Who are you taking a picture of? What kind of look are you going for? In what kind of lighting? If you have any idea of those things you might be able to get some info on what film/dev/process/print would optimize those. If you don't know or don't care about those things just about any film will do because the circumstances are random so why not just add one more random thing as well.

RB

Ps. My favorites are TMX for young women with great skin in a couple of different environments. Plus-X in PMK or pyrocat for the same subject matter. TXP in the same for high key low lighting ratio shots. Etc. Etc. Who/How and what look you want is a big factor in what might be the best film.
 

photoncatcher

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I would go with Plus X @125 ISO. Nice fine grain, and really smooth tonal range. It's always been my standard film for the past 35 years.
 

Kvistgaard

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Tri-X is fine. I can make almost grainless 8x10 prints from it in 35mm, so that means you can too. Plenty of speed, and easy to find.

- I've had quite good results shooting Tri-x at 200, and developing it in Xtol according to Thomas' replenishing formula. Lovely, smooth tones, and very easily printable negatives.

Works in both medium format and 35mm.
 
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DramaKing

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I would stay away from KB for portraits.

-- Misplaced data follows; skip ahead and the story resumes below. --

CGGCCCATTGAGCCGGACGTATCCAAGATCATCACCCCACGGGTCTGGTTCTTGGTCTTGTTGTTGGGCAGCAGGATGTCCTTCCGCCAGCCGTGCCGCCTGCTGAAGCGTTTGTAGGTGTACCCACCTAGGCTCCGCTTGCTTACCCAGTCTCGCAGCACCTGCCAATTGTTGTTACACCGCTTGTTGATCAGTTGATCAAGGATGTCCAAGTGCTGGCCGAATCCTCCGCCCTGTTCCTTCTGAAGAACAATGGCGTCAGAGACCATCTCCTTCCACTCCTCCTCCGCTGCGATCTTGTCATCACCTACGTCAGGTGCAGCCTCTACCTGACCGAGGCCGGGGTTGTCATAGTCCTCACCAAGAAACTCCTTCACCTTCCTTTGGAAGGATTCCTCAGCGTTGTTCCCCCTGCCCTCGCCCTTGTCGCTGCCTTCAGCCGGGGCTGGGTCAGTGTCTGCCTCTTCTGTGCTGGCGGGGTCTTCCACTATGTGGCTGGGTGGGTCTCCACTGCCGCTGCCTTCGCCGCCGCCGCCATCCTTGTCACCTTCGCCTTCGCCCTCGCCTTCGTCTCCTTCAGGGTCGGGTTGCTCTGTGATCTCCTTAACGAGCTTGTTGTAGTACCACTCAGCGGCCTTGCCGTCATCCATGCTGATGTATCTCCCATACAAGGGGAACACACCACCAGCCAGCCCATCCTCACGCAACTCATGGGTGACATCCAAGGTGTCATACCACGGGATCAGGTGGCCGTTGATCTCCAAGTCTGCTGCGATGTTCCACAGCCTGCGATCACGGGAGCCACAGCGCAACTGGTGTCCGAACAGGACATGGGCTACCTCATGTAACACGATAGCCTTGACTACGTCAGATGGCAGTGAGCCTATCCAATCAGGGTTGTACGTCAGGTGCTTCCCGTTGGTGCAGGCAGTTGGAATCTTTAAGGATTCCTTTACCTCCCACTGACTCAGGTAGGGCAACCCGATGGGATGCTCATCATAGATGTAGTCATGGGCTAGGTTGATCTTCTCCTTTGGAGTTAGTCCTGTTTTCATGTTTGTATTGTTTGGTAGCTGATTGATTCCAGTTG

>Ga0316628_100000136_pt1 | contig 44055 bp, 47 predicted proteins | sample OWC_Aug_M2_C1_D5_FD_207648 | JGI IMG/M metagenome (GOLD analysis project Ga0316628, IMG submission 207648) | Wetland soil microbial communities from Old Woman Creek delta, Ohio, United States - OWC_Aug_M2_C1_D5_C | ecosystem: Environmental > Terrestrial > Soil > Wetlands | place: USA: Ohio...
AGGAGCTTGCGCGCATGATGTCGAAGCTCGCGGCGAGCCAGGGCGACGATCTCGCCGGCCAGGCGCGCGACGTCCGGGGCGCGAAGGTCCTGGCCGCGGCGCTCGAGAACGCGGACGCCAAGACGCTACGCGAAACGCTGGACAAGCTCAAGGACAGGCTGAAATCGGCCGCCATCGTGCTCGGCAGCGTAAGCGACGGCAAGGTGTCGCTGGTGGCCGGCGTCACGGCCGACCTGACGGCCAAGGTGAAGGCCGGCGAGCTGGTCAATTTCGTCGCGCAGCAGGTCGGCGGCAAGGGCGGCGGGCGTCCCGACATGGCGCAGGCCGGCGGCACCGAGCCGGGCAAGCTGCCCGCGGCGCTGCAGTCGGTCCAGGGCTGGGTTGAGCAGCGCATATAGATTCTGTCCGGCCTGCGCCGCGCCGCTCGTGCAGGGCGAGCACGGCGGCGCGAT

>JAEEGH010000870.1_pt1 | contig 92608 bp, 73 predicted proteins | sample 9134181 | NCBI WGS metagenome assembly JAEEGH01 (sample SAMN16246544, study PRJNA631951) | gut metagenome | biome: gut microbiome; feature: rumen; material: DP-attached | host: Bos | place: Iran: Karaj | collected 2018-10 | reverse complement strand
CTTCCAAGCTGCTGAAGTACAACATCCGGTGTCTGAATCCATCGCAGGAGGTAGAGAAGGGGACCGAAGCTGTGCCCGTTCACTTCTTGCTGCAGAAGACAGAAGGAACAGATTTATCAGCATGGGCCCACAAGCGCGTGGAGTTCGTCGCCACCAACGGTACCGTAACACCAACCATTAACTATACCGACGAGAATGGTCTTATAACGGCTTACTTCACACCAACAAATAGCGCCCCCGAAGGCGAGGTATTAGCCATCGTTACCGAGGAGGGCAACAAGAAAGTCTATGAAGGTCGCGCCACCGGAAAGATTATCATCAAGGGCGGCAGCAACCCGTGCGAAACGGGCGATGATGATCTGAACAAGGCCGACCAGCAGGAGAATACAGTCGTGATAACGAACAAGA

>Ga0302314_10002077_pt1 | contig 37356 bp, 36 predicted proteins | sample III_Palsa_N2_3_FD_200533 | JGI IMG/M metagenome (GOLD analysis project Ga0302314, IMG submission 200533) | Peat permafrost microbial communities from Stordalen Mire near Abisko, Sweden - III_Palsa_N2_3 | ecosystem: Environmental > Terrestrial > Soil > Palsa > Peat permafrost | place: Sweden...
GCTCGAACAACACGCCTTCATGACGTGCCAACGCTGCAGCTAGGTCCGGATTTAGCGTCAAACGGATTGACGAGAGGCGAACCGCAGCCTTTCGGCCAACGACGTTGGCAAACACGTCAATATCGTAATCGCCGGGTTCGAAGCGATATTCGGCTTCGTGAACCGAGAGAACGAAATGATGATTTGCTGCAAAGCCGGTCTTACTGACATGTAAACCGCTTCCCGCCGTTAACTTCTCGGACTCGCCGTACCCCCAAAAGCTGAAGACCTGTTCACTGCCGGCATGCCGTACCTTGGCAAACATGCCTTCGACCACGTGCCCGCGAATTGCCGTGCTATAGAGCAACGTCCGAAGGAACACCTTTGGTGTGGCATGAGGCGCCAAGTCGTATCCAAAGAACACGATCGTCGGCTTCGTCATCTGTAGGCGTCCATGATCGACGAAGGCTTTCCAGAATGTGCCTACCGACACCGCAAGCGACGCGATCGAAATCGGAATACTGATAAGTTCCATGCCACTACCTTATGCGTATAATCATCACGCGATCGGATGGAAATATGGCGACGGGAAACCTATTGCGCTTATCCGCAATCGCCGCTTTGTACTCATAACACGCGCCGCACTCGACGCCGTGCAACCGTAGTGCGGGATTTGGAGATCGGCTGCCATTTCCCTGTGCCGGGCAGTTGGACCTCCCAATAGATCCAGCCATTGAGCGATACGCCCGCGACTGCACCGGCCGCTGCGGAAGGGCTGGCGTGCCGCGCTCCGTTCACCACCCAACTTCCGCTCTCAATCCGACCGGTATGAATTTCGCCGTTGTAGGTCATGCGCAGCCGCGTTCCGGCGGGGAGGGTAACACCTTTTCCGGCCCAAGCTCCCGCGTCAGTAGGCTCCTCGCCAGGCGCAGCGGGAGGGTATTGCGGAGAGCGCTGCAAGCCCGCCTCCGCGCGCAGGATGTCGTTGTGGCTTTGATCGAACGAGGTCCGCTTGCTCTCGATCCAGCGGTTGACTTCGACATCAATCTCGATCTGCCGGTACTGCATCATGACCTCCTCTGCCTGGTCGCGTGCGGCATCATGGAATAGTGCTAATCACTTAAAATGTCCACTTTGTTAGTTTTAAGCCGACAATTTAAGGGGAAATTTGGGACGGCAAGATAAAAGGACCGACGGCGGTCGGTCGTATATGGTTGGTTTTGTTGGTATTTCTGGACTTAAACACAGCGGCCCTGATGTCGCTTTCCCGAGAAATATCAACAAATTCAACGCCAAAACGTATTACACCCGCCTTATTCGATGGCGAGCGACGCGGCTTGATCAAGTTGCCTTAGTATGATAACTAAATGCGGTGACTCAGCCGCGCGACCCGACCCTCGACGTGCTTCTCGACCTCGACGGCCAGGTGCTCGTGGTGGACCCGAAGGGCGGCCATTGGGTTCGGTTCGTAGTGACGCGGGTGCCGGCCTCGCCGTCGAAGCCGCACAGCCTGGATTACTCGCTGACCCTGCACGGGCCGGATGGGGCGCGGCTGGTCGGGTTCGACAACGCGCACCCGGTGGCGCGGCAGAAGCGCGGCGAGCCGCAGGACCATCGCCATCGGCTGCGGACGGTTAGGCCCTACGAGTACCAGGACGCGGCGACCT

At Thansgiving I did some window-light shots of a niece on Foma 100 souped in D23. Negs look great, but have not printed them yet.

And old fudge for making flattering portraits was rating Tri-X something like EI 80, then underdeveloping it in straight Microdol. I never tried it though.



My best skin tones in 35mm was Ilford FP-4, souped in D23. Will have to see how the FOMA100 does.

Ok, thanks for the tip. I may get a second opinion on the KB, but I expect the FOMA100 to get great results, too. My only reservation is that I have not gotten any of it developed yet (HC-110 developer).

About the shoot itself, the couple that I will be working with are somewhat beyond middle-aged with all of their children grown-up. I've already sent some neg scans as samples. I intend to talk with them and see what kind of styles they're looking for. I know that most customers merely want the "professional" to make the creative choices for them, but some of the things already mentioned, such as fine-grain, good skin tones will be desirable.